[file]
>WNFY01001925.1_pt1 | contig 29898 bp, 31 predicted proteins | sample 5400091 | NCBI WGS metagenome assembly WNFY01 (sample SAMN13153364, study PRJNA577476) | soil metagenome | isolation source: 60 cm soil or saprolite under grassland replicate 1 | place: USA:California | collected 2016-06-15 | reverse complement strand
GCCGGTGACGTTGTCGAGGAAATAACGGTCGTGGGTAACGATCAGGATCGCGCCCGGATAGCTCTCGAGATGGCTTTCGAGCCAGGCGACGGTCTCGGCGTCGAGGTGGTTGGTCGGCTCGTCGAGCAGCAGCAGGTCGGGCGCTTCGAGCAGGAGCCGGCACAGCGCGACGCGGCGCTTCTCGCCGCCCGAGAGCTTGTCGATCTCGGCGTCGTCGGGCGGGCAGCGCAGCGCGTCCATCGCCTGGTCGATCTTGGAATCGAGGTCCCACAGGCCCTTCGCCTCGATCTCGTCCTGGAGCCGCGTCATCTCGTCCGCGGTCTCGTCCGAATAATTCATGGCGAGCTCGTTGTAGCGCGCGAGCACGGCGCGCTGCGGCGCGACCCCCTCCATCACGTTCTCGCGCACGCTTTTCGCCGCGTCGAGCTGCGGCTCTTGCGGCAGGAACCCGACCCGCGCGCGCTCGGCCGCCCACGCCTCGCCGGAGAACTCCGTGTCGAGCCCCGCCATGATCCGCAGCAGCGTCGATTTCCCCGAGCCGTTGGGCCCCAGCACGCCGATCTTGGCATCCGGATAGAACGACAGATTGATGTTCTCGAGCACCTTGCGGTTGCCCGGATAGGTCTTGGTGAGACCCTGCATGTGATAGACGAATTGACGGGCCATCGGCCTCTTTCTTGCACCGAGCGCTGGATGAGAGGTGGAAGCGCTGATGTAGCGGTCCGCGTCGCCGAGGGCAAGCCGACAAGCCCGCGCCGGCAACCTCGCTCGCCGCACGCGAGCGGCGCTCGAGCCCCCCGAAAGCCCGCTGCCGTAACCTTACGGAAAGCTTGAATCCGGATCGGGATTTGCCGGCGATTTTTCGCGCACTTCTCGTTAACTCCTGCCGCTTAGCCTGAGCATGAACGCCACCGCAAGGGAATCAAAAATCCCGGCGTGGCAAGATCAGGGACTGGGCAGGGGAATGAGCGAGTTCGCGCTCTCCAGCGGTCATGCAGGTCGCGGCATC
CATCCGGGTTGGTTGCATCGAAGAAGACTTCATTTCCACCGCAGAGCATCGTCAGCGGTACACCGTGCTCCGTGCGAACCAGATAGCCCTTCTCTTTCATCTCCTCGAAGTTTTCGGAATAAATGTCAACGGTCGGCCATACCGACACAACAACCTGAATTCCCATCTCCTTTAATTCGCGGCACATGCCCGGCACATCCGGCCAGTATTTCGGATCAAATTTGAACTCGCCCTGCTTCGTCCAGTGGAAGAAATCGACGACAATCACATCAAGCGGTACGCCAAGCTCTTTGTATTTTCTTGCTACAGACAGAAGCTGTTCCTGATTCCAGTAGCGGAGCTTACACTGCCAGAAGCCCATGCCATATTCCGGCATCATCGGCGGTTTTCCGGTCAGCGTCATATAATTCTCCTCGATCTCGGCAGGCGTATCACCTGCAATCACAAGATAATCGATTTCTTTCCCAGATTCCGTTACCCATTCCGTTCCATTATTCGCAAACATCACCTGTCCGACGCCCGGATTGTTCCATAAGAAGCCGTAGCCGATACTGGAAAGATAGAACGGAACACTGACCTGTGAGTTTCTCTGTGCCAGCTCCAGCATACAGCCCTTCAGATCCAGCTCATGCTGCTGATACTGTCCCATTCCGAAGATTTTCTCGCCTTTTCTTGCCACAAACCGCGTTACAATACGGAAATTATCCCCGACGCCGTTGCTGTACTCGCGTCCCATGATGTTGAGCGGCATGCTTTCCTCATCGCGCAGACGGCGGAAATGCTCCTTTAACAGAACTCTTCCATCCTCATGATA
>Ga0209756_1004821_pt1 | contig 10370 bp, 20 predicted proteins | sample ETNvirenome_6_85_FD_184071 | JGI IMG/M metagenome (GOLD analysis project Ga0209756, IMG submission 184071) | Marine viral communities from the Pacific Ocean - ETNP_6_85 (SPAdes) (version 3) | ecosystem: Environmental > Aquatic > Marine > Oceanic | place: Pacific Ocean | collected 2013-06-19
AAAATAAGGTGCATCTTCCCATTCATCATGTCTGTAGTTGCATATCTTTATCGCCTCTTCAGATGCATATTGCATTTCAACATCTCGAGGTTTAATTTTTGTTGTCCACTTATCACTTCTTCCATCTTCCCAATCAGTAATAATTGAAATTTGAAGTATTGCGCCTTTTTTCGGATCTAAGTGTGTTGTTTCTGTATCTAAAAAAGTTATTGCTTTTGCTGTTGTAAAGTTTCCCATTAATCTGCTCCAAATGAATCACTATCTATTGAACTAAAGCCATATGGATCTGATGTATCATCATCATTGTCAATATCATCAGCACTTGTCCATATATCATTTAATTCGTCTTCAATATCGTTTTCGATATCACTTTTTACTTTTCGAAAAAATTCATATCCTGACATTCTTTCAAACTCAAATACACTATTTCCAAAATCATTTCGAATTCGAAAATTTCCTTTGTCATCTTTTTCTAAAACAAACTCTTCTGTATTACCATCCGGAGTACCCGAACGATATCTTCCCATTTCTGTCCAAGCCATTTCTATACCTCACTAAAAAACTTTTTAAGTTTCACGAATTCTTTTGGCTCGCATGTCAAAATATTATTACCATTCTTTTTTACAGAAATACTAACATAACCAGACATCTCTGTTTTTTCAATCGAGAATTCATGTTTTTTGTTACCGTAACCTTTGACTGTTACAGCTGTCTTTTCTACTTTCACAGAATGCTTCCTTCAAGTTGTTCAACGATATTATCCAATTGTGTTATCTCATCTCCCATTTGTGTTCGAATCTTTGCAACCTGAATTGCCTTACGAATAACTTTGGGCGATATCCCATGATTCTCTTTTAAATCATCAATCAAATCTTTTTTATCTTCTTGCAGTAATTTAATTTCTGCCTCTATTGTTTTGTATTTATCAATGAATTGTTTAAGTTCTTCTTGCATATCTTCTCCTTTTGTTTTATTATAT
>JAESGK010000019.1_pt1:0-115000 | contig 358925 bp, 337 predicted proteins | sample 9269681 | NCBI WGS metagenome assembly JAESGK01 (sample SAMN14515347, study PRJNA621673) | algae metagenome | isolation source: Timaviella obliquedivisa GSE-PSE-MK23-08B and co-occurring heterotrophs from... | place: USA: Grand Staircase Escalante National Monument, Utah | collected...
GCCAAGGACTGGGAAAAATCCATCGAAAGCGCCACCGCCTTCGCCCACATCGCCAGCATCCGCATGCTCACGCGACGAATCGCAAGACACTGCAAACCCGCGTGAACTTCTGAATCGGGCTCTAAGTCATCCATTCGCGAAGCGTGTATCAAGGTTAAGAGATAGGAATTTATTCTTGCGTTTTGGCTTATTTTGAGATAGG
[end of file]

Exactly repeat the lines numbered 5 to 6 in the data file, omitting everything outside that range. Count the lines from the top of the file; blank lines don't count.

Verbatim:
AAAATAAGGTGCATCTTCCCATTCATCATGTCTGTAGTTGCATATCTTTATCGCCTCTTCAGATGCATATTGCATTTCAACATCTCGAGGTTTAATTTTTGTTGTCCACTTATCACTTCTTCCATCTTCCCAATCAGTAATAATTGAAATTTGAAGTATTGCGCCTTTTTTCGGATCTAAGTGTGTTGTTTCTGTATCTAAAAAAGTTATTGCTTTTGCTGTTGTAAAGTTTCCCATTAATCTGCTCCAAATGAATCACTATCTATTGAACTAAAGCCATATGGATCTGATGTATCATCATCATTGTCAATATCATCAGCACTTGTCCATATATCATTTAATTCGTCTTCAATATCGTTTTCGATATCACTTTTTACTTTTCGAAAAAATTCATATCCTGACATTCTTTCAAACTCAAATACACTATTTCCAAAATCATTTCGAATTCGAAAATTTCCTTTGTCATCTTTTTCTAAAACAAACTCTTCTGTATTACCATCCGGAGTACCCGAACGATATCTTCCCATTTCTGTCCAAGCCATTTCTATACCTCACTAAAAAACTTTTTAAGTTTCACGAATTCTTTTGGCTCGCATGTCAAAATATTATTACCATTCTTTTTTACAGAAATACTAACATAACCAGACATCTCTGTTTTTTCAATCGAGAATTCATGTTTTTTGTTACCGTAACCTTTGACTGTTACAGCTGTCTTTTCTACTTTCACAGAATGCTTCCTTCAAGTTGTTCAACGATATTATCCAATTGTGTTATCTCATCTCCCATTTGTGTTCGAATCTTTGCAACCTGAATTGCCTTACGAATAACTTTGGGCGATATCCCATGATTCTCTTTTAAATCATCAATCAAATCTTTTTTATCTTCTTGCAGTAATTTAATTTCTGCCTCTATTGTTTTGTATTTATCAATGAATTGTTTAAGTTCTTCTTGCATATCTTCTCCTTTTGTTTTATTATAT
>JAESGK010000019.1_pt1:0-115000 | contig 358925 bp, 337 predicted proteins | sample 9269681 | NCBI WGS metagenome assembly JAESGK01 (sample SAMN14515347, study PRJNA621673) | algae metagenome | isolation source: Timaviella obliquedivisa GSE-PSE-MK23-08B and co-occurring heterotrophs from... | place: USA: Grand Staircase Escalante National Monument, Utah | collected...